This is probably the first time an exclamation point appears in the title of a Papal Message. This punctuation mark, which came into use around 1300 A.D., thus lends a touch of innovation to World Communications Day 2022. With its vertical rod springing up from a point, it emphasizes the necessity and urgency of the theme’s plea.
But it also underscores its content. The exclamation point, as a rule, “has been entirely eliminated from legislative, scientific, and technical texts, since it is associated with emotionality, sentiment, and the expression of subjectivity” (Treccani, 2022). It is the warmth, after the chill of the pandemic, that heats the ink of: “Listen!” It is an encouragement–albeit in the verbal mode of the imperative–to rediscover a fundamental element of the communication process worn-out over time. Indeed, the instantaneousness allowed by digital media finds, in the word listen, a limit to its characteristic immediacy.
The waves of “infodemic” that have flooded the information scene, especially as a result of the pandemic, have accentuated the phenomena of filter bubbles and echo chambers: bubbles on social media, favored by algorithms, where people with the same opinions meet and interact, and spaces in which listening is not necessary because what bounces back is the echo of one’s own convictions.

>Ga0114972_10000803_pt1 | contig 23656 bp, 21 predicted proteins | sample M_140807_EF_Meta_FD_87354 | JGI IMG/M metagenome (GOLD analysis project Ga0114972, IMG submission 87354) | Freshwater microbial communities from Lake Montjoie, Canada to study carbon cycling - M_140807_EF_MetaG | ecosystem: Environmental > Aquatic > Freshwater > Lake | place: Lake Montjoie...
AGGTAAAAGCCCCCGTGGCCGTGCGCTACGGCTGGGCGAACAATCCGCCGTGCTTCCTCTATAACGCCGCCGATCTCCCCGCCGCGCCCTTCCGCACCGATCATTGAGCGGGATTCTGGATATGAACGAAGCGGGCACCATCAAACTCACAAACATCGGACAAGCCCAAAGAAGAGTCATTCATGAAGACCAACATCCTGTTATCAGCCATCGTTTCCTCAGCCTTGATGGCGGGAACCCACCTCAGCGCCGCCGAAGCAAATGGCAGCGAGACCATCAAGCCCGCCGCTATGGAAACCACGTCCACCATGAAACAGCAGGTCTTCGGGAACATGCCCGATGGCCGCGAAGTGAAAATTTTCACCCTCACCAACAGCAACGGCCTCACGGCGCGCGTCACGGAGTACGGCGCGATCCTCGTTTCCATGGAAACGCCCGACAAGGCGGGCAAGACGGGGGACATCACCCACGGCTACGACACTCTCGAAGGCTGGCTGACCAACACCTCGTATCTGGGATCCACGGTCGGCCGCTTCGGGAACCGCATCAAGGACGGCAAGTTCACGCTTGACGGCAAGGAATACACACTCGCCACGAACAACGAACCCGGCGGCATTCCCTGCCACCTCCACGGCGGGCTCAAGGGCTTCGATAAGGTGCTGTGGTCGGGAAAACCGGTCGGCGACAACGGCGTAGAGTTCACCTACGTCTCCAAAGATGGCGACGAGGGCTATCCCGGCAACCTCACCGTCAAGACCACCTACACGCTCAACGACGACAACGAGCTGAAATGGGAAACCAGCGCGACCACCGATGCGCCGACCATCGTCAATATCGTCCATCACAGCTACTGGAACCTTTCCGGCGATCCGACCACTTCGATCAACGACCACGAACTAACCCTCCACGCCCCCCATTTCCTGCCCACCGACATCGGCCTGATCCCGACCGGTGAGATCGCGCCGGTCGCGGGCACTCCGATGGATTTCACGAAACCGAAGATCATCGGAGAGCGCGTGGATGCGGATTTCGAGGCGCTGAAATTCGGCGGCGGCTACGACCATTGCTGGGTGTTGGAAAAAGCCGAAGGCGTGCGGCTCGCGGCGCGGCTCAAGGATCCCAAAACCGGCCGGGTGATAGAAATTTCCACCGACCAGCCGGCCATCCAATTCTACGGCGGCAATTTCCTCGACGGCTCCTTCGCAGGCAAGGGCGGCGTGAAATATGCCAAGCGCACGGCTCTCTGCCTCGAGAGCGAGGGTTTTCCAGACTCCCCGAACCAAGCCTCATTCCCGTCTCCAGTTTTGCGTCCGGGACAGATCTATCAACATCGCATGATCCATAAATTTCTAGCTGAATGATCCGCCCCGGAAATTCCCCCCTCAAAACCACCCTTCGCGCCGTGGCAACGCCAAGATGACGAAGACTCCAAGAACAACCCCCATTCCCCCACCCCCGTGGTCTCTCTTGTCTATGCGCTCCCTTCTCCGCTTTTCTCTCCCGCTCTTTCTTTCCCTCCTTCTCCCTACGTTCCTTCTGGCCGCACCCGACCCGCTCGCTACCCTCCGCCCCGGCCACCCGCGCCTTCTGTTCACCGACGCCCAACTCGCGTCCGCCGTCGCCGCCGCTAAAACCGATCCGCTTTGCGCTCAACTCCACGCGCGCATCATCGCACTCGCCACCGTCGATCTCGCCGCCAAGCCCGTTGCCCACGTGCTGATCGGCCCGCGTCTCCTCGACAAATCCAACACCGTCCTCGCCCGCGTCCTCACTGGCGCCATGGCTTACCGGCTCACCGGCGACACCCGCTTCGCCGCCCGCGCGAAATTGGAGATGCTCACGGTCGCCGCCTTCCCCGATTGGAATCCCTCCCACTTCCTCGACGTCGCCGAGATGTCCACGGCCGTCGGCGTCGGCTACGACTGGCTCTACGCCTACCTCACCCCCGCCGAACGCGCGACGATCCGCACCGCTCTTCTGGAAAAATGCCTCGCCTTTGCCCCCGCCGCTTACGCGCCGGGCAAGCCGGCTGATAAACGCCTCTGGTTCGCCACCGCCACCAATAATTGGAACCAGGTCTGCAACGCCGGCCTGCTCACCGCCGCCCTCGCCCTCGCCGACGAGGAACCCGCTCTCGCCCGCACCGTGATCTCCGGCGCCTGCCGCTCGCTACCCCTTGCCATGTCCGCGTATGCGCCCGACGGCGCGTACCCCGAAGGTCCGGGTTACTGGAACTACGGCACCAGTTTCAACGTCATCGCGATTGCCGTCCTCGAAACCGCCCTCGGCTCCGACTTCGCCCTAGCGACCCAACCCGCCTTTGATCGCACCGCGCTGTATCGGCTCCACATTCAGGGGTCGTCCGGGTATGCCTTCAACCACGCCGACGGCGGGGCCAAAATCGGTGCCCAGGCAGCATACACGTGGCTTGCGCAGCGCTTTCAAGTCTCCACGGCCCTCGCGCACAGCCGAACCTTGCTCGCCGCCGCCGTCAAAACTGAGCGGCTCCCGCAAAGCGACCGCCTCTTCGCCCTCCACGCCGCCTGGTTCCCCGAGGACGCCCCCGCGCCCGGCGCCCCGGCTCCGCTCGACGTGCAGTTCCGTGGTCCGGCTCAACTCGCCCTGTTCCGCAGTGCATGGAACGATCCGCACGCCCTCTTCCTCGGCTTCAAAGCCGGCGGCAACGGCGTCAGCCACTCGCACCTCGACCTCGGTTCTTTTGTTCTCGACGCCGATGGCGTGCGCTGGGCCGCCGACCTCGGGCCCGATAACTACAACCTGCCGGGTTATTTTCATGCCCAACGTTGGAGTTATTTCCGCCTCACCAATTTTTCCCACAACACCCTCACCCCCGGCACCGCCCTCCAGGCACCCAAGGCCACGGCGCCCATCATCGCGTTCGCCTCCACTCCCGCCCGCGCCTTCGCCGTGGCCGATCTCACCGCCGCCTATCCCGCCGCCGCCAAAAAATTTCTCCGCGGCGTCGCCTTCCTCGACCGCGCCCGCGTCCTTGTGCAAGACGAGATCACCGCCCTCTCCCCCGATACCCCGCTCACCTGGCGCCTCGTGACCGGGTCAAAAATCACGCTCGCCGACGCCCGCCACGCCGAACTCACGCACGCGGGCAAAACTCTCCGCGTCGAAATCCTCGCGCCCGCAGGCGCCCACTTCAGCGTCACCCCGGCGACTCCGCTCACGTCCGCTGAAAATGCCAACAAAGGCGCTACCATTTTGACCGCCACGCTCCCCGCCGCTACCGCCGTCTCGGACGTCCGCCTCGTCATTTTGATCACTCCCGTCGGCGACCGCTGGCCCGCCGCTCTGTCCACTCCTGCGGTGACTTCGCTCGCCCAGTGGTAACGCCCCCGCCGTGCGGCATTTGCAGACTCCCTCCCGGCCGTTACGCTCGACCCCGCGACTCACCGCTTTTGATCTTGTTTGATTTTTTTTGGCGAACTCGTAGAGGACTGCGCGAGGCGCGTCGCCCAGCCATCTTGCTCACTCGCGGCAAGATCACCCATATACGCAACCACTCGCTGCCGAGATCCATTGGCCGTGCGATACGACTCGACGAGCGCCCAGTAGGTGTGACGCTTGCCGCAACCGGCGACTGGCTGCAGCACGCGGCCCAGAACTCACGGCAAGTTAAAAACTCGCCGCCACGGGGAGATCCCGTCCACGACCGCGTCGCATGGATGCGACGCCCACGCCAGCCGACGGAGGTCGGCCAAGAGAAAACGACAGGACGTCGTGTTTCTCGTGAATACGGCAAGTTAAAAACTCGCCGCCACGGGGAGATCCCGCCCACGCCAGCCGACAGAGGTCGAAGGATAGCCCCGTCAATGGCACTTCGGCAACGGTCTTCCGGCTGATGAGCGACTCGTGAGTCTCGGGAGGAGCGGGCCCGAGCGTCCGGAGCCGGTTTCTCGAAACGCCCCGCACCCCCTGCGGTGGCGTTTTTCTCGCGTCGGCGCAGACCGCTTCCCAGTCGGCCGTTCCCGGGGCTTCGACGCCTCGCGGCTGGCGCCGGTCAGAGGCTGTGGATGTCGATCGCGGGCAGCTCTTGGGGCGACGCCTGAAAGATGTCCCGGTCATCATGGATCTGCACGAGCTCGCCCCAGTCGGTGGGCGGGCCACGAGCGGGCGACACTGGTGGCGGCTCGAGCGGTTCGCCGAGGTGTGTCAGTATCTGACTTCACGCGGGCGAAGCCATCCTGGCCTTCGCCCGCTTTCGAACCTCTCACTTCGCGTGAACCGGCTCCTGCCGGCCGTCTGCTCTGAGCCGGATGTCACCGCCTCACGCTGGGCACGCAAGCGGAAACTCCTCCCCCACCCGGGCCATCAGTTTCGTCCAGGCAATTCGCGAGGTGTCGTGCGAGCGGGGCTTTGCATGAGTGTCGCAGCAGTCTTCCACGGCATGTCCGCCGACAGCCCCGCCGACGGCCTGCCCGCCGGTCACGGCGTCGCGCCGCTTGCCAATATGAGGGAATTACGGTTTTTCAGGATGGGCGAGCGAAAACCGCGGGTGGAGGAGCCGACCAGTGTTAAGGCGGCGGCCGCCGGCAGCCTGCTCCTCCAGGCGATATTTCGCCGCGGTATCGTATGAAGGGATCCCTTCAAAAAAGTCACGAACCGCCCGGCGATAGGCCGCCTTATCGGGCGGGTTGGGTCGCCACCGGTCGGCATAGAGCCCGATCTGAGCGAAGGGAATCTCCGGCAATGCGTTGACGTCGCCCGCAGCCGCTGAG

And any contrary idea ends up breaking the algorithmic equilibrium by triggering heated reactions that polarize every comparison. Hearing is not the same as listening because it expresses an intentional choice. This is why the call of Pope Francis, in tune with the synodal path of the Church, cannot help but urge us to start by “looking inward.”
In continuity with WCD 2021 (Come and See: Communicating by Encountering People Where and As They Are), the Pope today asks the world of communication to “relearn to listen a lot”–a concrete exercise of the grammar of every true encounter and dialogue to be rediscovered and applied “a lot.”
The pandemic has given an undoubted thrust to digital communication. Now that an “in-present” style of life has been resumed, parishes are the natural places for listening in our pastoral and cultural journey. It is important that communication does not find in the parish reality an end point but instead a bridge leading to every type of dialogue and relationship, starting from listening, if promoted with “courage, and a free and open heart, without prejudice.” So that the physical distance imposed by the pandemic does not become social distance.
National President of WECA
(Association of Italian WebCatholics)